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Trichy, Tamil Nadu, India
Working as an Assistant in LIC of India, Rockfort BO, Trichy, TN. Having a strong belief that LIC's welfare is our welfare and always trying to work towards that. Also functioning as an office bearer of AIIEA Thanjavur Division.

Thursday, January 9, 2014

LIC's total investments touch Rs 14.8-lakh crore

Source: Business Standard

India's largest insurer to invest Rs 2.25-lakh crore in FY14
The total investments of Life Insurance Corporation of India (LIC) at the end of FY13 stood at Rs 14.86 lakh crore. According to LIC's annual report for 2012-13, the country's largest insurer had Rs 14.84 lakh crore worth of investments in India and Rs 2,408.61 crore worth of investments abroad.

In FY14, LIC plans to invest Rs 2.25 lakh crore in government securities, bonds, infrastructure, debenture and equity, of which 15-20 per cent would be in equity.

The insurer had booked Rs 21,000 crore profit from sale of equities and churning of the  portfolio. According to an earlier presentation by LIC to a Parliament standing committee on finance, total investments at the end of March 31, 2012 was Rs 13.49 lakh crore.

Usha Sangwan, managing director of LIC, had recently said the insurer has planned to invest Rs 40,000 crore in equity this financial year. "We have already invested Rs 33,000 crore. We have also booked profits of Rs 14,000 crore, since there has been a continuous churn in the portfolio," she had said.
With respect to the investment in infrastructure and the social sector, LIC invested Rs 10,995.33 crore in power, Rs 4,121.74 crore in housing, Rs 35.72 crore in water supply and sewerage, and Rs 5,012.13 crore in other infrastructure in FY13.

The insurer plans to have 12 per cent growth in new business premium this financial year. LIC Chairman S K Roy had earlier said that although it had budgeted for 12 per cent in first premium growth, the insurer is hopeful of achieving more growth.

LIC most consumer friendly: IRDA

Source: The Times of India
Life Insurance Corporation of India has outdone its peers in the private sector in most parameters used for measuring consumer friendliness. The corporation had fewer lapses, higher claim settlement and no penalties from the regulator.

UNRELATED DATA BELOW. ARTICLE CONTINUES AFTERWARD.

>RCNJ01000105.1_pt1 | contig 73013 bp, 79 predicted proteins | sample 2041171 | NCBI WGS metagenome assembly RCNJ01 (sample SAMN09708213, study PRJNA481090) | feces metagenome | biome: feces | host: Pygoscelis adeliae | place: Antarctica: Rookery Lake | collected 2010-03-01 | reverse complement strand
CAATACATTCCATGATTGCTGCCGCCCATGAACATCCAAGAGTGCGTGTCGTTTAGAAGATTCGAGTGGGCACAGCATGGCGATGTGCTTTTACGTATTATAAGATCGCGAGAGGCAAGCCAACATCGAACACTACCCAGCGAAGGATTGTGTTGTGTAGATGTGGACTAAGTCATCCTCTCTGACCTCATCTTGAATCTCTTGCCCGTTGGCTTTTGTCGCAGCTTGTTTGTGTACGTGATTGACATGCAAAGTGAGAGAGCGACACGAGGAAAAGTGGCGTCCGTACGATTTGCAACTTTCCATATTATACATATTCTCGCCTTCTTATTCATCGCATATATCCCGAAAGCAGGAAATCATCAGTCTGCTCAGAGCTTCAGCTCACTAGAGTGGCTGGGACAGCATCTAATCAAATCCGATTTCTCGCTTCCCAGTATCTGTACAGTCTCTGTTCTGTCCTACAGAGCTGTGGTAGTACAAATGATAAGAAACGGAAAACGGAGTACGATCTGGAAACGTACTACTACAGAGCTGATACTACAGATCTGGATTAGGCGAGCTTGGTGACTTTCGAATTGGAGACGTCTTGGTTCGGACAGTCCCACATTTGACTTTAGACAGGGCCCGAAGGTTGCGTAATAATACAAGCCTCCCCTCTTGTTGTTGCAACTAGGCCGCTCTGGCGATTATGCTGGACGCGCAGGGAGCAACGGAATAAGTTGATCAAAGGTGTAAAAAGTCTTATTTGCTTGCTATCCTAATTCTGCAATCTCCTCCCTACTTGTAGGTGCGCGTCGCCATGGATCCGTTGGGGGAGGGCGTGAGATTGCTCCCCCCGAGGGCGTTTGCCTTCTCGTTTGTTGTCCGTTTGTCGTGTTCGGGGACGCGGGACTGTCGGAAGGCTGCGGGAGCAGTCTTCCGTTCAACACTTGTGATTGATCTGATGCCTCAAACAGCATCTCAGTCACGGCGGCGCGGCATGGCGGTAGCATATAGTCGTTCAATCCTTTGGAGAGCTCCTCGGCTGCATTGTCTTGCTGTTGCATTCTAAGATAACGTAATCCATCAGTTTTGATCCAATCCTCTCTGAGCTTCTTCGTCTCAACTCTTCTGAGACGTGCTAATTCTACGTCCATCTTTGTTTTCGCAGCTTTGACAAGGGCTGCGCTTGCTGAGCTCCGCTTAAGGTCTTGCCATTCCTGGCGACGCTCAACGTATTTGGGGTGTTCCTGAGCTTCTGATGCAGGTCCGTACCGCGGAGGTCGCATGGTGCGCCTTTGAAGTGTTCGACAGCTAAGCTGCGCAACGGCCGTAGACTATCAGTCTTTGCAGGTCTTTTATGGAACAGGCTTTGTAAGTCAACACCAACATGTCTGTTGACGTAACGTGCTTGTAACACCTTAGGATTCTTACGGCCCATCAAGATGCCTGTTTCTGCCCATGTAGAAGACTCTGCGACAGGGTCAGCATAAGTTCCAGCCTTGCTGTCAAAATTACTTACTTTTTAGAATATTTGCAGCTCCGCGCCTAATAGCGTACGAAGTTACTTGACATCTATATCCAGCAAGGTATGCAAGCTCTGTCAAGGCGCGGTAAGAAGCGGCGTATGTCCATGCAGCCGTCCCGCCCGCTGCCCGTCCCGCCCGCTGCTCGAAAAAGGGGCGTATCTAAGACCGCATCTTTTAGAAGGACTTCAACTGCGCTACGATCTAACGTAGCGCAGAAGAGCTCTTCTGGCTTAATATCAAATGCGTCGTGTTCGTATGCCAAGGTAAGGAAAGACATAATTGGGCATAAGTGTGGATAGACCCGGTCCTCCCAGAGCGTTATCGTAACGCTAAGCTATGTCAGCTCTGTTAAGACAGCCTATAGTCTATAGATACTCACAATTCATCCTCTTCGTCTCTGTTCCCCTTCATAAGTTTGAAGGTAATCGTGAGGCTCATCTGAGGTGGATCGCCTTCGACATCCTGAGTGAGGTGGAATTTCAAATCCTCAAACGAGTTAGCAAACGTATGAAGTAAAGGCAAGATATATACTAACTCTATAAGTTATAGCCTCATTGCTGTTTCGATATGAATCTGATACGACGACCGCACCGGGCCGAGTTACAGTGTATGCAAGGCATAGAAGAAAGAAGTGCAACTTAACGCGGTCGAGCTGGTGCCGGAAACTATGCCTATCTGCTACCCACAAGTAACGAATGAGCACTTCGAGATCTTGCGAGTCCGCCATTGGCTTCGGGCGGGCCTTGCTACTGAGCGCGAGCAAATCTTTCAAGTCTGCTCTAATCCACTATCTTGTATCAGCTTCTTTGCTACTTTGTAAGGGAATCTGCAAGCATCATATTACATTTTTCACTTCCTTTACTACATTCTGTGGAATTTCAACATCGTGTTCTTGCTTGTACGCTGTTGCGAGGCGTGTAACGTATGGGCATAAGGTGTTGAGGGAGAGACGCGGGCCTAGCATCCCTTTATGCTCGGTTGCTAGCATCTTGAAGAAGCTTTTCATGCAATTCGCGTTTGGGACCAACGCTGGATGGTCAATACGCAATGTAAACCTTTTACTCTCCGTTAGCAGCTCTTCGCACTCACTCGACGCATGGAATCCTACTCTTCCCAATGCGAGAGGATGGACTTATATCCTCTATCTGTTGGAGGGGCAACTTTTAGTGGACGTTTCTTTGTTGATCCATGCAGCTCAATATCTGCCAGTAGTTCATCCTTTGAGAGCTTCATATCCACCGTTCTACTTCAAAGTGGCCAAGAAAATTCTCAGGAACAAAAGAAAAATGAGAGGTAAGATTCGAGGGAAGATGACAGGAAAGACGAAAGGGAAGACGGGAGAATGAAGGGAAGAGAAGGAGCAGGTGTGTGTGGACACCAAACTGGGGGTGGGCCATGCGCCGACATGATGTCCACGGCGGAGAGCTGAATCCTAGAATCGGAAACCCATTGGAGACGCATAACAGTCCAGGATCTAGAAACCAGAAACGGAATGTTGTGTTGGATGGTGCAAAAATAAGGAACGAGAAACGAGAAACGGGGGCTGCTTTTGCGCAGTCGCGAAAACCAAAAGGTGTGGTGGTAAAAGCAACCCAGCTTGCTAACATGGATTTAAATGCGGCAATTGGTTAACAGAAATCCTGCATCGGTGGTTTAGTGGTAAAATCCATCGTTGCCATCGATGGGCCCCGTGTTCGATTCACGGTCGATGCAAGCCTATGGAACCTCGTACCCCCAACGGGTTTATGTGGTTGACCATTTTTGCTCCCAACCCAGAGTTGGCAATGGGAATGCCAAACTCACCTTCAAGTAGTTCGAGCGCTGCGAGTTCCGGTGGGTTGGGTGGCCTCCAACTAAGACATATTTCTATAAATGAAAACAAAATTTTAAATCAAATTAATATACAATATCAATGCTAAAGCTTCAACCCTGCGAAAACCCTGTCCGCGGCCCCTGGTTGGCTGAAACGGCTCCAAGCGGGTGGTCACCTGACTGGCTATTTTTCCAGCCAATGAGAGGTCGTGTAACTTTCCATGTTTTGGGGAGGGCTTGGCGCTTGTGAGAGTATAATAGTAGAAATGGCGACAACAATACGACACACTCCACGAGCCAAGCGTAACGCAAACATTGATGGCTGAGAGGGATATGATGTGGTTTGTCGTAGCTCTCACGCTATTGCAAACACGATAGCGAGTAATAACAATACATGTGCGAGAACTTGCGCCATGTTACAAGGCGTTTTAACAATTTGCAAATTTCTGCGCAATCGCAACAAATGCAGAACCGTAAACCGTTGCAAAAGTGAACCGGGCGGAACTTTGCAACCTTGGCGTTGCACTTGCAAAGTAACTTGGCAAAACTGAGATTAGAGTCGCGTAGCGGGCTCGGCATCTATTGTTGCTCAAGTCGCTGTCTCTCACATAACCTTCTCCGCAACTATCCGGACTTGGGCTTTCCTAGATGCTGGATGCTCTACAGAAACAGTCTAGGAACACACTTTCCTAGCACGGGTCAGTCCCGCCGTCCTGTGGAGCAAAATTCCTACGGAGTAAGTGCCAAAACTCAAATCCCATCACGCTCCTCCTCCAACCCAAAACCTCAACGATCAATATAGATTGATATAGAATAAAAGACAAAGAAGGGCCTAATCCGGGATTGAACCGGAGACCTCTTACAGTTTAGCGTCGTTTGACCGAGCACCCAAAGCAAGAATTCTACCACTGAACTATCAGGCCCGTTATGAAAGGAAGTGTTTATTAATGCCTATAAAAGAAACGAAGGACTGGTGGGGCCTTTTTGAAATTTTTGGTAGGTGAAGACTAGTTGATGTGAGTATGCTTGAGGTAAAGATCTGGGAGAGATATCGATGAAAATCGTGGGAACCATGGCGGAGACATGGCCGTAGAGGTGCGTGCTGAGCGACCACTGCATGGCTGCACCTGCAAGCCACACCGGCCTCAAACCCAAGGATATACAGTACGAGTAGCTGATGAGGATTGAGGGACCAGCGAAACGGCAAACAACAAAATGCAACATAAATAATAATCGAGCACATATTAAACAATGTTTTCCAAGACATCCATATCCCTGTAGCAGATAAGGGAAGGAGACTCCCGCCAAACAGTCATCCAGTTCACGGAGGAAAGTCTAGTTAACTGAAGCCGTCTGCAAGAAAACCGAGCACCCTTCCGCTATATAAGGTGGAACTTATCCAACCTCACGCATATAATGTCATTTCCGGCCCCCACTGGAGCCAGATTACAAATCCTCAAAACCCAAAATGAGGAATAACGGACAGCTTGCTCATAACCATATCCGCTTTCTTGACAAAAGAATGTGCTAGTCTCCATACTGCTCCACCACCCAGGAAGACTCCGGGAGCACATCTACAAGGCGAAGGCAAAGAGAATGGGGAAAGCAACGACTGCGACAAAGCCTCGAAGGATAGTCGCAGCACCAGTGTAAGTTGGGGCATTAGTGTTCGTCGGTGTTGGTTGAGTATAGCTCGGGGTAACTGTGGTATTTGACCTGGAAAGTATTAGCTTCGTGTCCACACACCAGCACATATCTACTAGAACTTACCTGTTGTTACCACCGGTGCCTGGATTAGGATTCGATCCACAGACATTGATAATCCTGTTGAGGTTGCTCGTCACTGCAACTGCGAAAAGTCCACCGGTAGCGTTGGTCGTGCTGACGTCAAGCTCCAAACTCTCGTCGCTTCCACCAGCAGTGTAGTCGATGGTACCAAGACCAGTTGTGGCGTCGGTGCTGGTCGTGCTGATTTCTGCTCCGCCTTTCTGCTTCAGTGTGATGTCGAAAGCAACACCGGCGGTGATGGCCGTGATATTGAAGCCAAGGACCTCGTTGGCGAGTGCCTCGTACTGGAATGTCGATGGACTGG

The claim settlement ratio of LIC was better than that of private life insurers. Its settlement ratio increased to 97.73% in FY13 from 97.42% in the previous year. And the percentage of rejections was only 1.12% compared to 1.30% earlier.

Private insurers reported a dip in settlement ratio to 88.65% from 89.34% in FY12. "Private insurers had repudiated more number of claims when compared to LIC. The percentage of repudiations (by private insurers) was 7.85%, almost unchanged from pervious years 7.82% in FY12," the Insurance Regulatory and Development Authority said in its annual report for FY13 released on Wednesday.

In terms of persistency of business too, LIC scores better with a lapse ratio of only 5.6% as against private life companies which are all in double digits ranging from 17% to 42%. The only exception is HDFC Life Insurance, which has a lapse ratio of 5.6%. IRDA measures lapse ratio as the number of policies lapsed during the year divided by the average of the policies in force at the beginning and end of the year.

The 13-month persistency (policies which are renewed after a year) is the highest for PNB Metlife at 71.22% on a much smaller business. LIC, Max Life Insurance and IDBI Federal Life Insurance have a 13-month persistency of 70%. For other private companies, the ratio ranges from a low of 36% to 69%.

Private insurers scored slightly better was in terms of commission ratio. Private insurers paid out 5.7% of total premium as commission compared to 7.08% for LIC. However, LIC reach was much bigger and it sold more policies to the lower middle class with an average premium per policy of Rs 11,143. Compared to this, the private life insurers generated an average premium of Rs 24,457 per policy - more than double that of LIC.

While agents of private companies managed to sell only an average of three policies in FY13, the average agent of LIC sold 29 policies. In FY13, the insurance regulatory authority imposed penalties on 12 companies, including two public sector non-life insurers, for various reasons. The penalties ranged from Rs 5 lakh to Rs 1.4 crore. However, LIC did not face any penal action.

In the first quarter of FY14 life, insurers have written business of Rs 19,216 crore as against Rs 19,451 crore, recording a 1.2% shrinkage in business. While private insurers registered a 6.87% decline, the state-owned life insurer recorded a growth of 2.92%. LIC, with Rs 14,295 crore of premium from new policies, saw its new business market share rise from 74.29% to 74.39%.

Private insurance companies deny...